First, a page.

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September 12, 2009
The streak finally ends
The 15-game losing streak finally came to a halt as the Washington Huskies earned a win for the first time since Nov. 17, 2007. It wasn't always pretty, but in the end Washington was too much for the Idaho Vandals as they pulled away for a 42-23 win at Husky Stadium.
"This is how it's supposed to be," said head coach Steve Sarkisian. "We're supposed to come in here and answer all the questions about why we won and how we won and what it took."
All it took was Washington scoring touchdowns on it's first five possessions and limiting the Vandals to only field goals in the first half.
After forcing Idaho to punt on their first possession, Washington continued a positive trend of scoring on the opening drive. This time they marched 97 yards on 14 plays, chewing up over five minutes in the process. It was the longest drive for Washington in terms of yards since a 2-play, 99-yard drive vs. Arizona on Oct. 27, 2007.
"I thought on offense we played really well," explained Sark. "We actually started off a little slow. We ran the ball pretty well early and then Jake [Locker] really got playing. I think what woke him up maybe was that third and long play where he scrambled out of the pocket, made the play to D'Andre Goodwin, took a big hit on the play and I think maybe that just kind of started him. He played fantastic all day."
Locker finished 17-of-25 for 253 yards and three touchdowns through the air. He added 26 more yards and another score on the ground.
Still, one of the big questions heading into the 2009 season was if Jake Locker could develop into an efficient passer for Sarkisian's offense. The head coach thinks those questions are being answered on game day.
"I think Jake - and I'm going to keep saying it - has all the tools to be as special a player and quarterback as there is in the country, if not the best," Sark said. "He keeps showing it. He shows it to us every day, and I think as we keep moving forward here, he's going to keep showing it to the rest of our conference and the rest of the country."
That skill was on full display for Husky fans last week. After watching a once storied program hit rock bottom, seeing Locker's progress was an indication of a new era.
It was also a turning point for a team desperately seeking confidence and a win. Locker and his teammate's strong showing against LSU revealed not only to a national audience, but also themselves they belong.
That confidence was on display Saturday against Idaho and for the first time in two years Washington got to enjoy the rewards of hard work.
"I'm happy for them, that they get to reap the benefits and the rewards of winning," said Sarkisian. "I'm really proud of them. They put forth a great effort against an Idaho team that came ready to play and had a great plan offensively. It's exciting. The kids deserve it and hopefully this is the first of many."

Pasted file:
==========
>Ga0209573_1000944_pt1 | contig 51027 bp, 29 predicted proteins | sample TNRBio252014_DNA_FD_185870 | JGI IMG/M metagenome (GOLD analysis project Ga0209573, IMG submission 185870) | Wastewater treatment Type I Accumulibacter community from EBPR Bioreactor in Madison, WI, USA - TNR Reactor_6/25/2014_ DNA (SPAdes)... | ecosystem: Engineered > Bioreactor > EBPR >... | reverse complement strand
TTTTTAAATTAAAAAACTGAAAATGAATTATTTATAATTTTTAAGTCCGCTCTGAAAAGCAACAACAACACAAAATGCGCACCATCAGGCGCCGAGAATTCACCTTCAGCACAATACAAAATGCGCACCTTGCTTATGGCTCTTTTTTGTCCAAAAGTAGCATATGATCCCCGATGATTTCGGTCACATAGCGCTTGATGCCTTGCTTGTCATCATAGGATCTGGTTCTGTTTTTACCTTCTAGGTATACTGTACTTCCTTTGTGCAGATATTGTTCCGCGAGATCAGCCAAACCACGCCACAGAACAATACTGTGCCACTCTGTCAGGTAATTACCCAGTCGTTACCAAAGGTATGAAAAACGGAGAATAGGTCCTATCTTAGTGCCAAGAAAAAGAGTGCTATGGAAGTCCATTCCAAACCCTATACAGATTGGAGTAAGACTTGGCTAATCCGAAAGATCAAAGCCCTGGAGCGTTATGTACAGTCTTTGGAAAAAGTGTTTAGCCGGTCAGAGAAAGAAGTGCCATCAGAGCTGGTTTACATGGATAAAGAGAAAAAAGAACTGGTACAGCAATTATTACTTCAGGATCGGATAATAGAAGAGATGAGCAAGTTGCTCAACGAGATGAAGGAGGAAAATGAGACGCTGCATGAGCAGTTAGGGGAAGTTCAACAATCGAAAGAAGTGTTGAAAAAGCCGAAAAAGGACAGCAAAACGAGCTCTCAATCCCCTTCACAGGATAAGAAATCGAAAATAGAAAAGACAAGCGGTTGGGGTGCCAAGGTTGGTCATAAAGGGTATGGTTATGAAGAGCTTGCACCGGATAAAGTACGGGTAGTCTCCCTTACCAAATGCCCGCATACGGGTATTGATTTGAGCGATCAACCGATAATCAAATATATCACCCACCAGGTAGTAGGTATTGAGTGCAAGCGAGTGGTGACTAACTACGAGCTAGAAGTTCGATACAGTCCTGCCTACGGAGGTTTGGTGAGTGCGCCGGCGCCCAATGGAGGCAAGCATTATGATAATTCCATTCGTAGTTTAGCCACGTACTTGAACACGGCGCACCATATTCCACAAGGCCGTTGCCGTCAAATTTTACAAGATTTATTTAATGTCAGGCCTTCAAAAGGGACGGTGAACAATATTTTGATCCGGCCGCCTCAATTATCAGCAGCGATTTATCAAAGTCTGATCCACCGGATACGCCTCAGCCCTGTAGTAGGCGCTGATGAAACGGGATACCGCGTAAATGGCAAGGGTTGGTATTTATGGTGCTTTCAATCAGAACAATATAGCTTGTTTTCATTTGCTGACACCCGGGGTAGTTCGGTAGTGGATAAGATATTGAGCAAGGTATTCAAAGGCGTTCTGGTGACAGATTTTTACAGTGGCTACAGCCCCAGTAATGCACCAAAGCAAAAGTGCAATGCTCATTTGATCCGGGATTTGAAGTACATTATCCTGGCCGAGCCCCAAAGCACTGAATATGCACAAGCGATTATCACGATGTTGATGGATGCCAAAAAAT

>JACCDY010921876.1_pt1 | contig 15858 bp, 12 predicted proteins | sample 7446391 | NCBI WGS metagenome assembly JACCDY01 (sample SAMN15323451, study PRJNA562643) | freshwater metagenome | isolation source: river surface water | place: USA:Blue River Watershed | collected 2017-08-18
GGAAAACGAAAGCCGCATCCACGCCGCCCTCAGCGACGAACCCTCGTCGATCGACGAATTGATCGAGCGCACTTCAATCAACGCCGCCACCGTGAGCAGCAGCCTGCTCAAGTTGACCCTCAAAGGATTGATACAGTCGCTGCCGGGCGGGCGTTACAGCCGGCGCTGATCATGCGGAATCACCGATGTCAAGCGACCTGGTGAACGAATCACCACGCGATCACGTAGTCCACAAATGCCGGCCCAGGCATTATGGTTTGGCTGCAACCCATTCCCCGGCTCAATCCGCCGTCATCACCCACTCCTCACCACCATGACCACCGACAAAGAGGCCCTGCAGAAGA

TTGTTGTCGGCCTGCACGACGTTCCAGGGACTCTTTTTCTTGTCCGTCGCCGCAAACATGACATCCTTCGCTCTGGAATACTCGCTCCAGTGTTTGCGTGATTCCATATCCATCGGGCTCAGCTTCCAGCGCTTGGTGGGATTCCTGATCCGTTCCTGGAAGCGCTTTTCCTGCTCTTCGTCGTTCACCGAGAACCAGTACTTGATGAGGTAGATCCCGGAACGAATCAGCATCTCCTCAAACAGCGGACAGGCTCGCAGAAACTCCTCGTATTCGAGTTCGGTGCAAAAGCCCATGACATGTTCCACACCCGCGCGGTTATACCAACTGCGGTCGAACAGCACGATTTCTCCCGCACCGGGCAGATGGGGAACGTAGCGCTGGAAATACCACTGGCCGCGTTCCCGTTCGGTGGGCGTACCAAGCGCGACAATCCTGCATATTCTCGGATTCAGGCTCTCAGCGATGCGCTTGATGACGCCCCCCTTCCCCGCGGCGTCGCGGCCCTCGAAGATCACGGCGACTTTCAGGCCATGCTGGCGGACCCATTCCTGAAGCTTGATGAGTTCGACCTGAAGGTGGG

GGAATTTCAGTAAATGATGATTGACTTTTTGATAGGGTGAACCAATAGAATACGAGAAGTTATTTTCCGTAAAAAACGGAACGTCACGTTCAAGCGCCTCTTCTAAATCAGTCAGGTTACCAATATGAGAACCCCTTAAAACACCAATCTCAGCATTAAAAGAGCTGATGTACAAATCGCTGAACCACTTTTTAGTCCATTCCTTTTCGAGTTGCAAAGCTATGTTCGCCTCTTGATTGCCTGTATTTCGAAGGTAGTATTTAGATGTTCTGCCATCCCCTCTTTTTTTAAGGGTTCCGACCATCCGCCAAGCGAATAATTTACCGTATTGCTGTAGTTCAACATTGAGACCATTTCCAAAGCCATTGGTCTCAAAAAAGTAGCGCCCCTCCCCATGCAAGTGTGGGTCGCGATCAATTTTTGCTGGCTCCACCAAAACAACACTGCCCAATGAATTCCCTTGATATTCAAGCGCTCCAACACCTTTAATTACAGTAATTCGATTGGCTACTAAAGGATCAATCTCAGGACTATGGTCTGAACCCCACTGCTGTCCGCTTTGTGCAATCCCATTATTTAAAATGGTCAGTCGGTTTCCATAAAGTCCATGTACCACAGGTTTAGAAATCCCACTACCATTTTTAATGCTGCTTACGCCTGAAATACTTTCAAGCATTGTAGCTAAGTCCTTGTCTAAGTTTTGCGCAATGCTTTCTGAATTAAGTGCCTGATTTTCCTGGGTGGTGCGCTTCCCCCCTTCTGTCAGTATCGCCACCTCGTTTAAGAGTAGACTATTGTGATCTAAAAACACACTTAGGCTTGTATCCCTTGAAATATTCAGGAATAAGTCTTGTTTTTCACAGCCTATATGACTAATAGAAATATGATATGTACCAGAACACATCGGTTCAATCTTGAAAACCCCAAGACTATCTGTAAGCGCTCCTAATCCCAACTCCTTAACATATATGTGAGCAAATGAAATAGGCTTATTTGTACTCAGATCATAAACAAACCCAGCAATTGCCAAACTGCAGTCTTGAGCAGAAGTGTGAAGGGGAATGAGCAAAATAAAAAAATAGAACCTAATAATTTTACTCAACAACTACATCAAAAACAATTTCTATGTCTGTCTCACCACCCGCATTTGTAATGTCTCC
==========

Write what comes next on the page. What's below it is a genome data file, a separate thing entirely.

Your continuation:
It was emotional for the players after the win and with good reason. Many of the younger ones haven't enjoyed a win in college, while the older players have labored through the darkest days of Husky football. For them, this was more than a win, it was redemption and relief.
"It feels great and everyone loves to win," said running back Johri Fogerson. "That's what we are here for. But after going 0-12 to get this first win means so much. Especially for the older guys that it almost brought tears to their eyes. Seeing that makes you want to win even more."
That won't be easy as next week Washington welcomes USC to Husky Stadium. If Washington hopes to pull an upset over the Trojans, they must first tighten the screws on defense. The Huskies gave up 412 yards to the Vandals, with 349 of those coming through the air.
"We weren't able to get to the quarterback early," Sark explained about defensive struggles. "And they did some nice things in just throwing the ball down the field. When things weren't there - a tribute to their quarterback - he checked the ball down to the back and then it was second and five or second and four. They stayed out of the third and long situations."
But today wasn't about what Washington did wrong and instead about what went right. For a team that hasn't won in 15 tries, the only stat that matters is the final score.
"It's all about the win," linebacker Mason Foster reminded reporters. "To get that win for coach Sark, to get that win for us, and the fans for sticking with us is just a great feeling."
With a 15-game losing streak dominating the headlines, the prospect of Sarkisian's first collegiate win was put on the back burner. However, this was a special moment for Sark and marked the first milestone in his young head coaching career.
"It's exciting. I think what happens is the first one you go play and all of a sudden that little monkey jumps on your back. He can grow the longer it takes to get a win. I just kind of got that monkey off my back.
It's just hopefully one of the many milestones you get as a head coach. It feels great and I'm proud of our staff and now we'll move forward."
The win became a reality for Sarkisian as he was drenched with his first "Gatorade" bath as a college head coach.
"Luckily it was water, so I wasn't wearing a purple or an orange or something Gatorade bath. It was actually a little refreshing. It was warm out there today. It felt great. It's another one of those things you think about when you're becoming a head coach. That first locker room speech, your first win and the first time you get doused with the water or Gatorade. It's one of those special moments you will always remember."